The European Automobile Manufacturers' Association Has A New Boss

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BMW's Oliver Zipse has relinquished the reins, making way for Renault's Luca de Meo.

The European Automobile Manufacturers' Association (ACEA) will have a new president on January 1, 2023.

Luca de Meo, CEO of Renault Group, will take over from BMW CEO Oliver Zipse next year after the latter has completed his second year in charge of the association. The ACEA president serves a year-long term that can be renewed once, with board members responsible for voting in their new boss from the CEOs of member car, van, truck, and bus manufacturers.

Why does this matter to the average consumer? The ACEA represents the 16 major Europe-based automobile manufacturers, and they have the power to effect change and help shape the auto industry's future. This association has been especially vocal about incoming emissions regulations.


Remarking on his tenure in charge, Zipse said: "These past years have been marked by the COVID-19 pandemic, supply chain disruptions, the war in Ukraine, and the energy crisis, all of which have had a profound impact on our sector. Nevertheless, the European auto industry has been the reliable industrial backbone of the EU in highly volatile times. At the same time, we have been cautioning against overregulation and calling for technology neutrality to be the base of EU competitiveness."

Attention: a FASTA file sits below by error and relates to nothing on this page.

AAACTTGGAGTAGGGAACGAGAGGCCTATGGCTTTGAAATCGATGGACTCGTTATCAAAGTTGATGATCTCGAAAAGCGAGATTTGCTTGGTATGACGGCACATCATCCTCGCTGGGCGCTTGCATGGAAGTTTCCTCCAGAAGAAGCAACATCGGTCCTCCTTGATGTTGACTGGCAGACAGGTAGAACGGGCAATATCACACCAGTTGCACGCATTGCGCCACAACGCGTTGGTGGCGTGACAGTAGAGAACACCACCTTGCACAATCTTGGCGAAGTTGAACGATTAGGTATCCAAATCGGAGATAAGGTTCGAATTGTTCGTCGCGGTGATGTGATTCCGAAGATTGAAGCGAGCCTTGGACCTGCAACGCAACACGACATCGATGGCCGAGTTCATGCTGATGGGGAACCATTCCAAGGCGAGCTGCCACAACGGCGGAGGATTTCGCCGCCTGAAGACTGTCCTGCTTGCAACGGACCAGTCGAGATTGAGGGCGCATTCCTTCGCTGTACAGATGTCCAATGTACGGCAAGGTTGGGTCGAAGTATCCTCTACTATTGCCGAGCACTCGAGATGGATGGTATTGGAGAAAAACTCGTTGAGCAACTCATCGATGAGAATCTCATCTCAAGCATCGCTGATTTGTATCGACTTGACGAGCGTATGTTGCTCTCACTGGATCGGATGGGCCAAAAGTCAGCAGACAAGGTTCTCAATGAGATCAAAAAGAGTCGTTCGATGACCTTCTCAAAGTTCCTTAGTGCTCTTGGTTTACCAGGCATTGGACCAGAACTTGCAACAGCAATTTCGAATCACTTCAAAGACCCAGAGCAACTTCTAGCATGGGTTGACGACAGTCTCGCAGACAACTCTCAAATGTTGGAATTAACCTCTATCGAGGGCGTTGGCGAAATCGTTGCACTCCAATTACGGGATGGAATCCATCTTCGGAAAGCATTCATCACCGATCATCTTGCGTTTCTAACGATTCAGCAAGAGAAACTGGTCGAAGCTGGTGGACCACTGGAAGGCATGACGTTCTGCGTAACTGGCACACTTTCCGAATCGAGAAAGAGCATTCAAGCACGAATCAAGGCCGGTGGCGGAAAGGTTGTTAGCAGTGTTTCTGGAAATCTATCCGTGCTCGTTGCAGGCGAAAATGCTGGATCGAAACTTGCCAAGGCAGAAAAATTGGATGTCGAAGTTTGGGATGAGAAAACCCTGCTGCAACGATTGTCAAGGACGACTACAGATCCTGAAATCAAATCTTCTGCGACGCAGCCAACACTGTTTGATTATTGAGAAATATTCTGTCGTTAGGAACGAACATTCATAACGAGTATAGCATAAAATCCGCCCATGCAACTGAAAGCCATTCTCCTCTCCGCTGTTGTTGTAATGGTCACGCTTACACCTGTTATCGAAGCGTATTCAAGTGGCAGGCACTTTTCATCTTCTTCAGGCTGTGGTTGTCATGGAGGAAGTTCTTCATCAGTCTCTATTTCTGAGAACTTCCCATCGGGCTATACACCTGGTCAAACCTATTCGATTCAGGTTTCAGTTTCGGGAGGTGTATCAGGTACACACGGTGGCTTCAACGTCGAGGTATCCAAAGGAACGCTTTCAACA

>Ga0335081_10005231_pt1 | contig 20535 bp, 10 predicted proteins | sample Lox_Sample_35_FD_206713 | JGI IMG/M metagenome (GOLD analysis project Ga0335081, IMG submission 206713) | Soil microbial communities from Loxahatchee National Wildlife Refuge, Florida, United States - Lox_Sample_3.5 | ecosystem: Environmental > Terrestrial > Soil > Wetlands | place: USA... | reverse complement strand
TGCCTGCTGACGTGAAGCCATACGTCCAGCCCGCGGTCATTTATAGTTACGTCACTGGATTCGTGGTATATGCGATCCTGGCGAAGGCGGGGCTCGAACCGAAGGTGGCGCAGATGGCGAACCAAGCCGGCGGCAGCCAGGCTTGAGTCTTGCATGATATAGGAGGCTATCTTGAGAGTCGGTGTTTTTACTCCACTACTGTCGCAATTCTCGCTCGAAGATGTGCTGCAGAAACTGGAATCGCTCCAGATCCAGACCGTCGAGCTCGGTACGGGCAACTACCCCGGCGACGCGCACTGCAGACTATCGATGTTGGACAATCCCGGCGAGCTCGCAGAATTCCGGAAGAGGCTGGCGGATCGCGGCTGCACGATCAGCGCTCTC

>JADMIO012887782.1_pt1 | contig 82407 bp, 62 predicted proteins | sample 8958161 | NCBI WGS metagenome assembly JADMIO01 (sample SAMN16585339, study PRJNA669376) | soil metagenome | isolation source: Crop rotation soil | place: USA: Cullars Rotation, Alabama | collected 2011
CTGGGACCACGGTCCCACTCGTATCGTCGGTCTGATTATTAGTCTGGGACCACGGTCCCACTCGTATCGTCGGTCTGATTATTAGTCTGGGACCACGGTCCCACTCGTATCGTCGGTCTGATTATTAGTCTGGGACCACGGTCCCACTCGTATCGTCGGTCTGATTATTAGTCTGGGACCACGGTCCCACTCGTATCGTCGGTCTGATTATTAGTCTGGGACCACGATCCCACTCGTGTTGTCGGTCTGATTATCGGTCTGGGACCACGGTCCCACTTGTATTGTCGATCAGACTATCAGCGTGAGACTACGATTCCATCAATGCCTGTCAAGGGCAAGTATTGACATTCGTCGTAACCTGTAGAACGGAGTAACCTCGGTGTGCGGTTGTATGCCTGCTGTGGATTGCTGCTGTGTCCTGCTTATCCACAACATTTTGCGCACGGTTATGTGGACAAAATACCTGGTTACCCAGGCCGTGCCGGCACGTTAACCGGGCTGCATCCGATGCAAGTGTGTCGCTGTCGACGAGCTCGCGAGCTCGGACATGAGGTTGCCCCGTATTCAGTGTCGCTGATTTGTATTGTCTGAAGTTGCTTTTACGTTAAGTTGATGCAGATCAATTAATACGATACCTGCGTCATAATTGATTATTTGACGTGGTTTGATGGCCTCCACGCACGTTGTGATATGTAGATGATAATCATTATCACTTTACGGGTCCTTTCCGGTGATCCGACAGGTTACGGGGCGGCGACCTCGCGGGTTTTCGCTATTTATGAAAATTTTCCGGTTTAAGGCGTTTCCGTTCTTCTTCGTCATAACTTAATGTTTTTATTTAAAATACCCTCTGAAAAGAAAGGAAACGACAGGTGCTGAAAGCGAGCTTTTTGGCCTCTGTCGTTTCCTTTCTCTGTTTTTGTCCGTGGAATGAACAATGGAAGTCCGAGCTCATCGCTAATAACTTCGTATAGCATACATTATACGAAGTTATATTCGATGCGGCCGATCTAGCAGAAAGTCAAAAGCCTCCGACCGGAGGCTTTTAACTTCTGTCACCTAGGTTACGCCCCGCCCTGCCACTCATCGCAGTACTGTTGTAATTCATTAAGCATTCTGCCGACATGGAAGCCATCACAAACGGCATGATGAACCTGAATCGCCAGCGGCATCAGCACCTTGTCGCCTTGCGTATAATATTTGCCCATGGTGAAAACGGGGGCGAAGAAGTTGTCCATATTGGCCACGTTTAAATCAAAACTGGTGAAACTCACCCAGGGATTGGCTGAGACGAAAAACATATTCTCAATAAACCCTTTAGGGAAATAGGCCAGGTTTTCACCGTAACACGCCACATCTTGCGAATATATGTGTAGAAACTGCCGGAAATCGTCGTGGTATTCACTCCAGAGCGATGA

Zipse has been particularly outspoken about an impending ban on the sale of combustion engines, saying that the industry is far from ready for a full-scale switch. So what can we expect from his successor - more reluctance to embrace EVs or a different approach fully?


Fortunately for fans of internal combustion, de Meo's feelings are similar to those of Zipse, which is probably why he's the right man to continue the work of the ACEA. "Looking ahead, we need Europe urgently to implement policies that fully support our decarbonization goal and enable us to face growing global competition," said the new ACEA president. "We welcome the work on a European Raw Materials Act, which should support the continent's economic resilience and the shift to zero emissions."

This will essentially be the EU's answer to America's Inflation Reduction Act. However, there is still work to be done, and de Meo is not convinced that lawmakers are on the right path.

"The Euro 7 proposal in its current shape, however, would draw away massive human and financial resources from electrification," said de Meo, adding that the "ACEA will continue to advocate for a balance between what is good for the environment, what is good for Europe's economy and what is good for society."


Like his predecessor's company, de Meo's Renault is investing in electrification but is not throwing all its eggs in that basket. With more than three decades of experience in the automotive sector, Luca de Meo is no fool, and he is acutely aware that forcing the industry to go electric too soon will have just as many drawbacks as it will benefits. With his comments on the occasion of his election to the top job at ACEA, we can expect European automakers to continue fighting an all-out ban on combustion engines, with the promise of hydrogen and synthetic fuels hoped to keep cars of all sorts purring for decades to come, from the humble Renault Clio to the latest BMW 8 Series.

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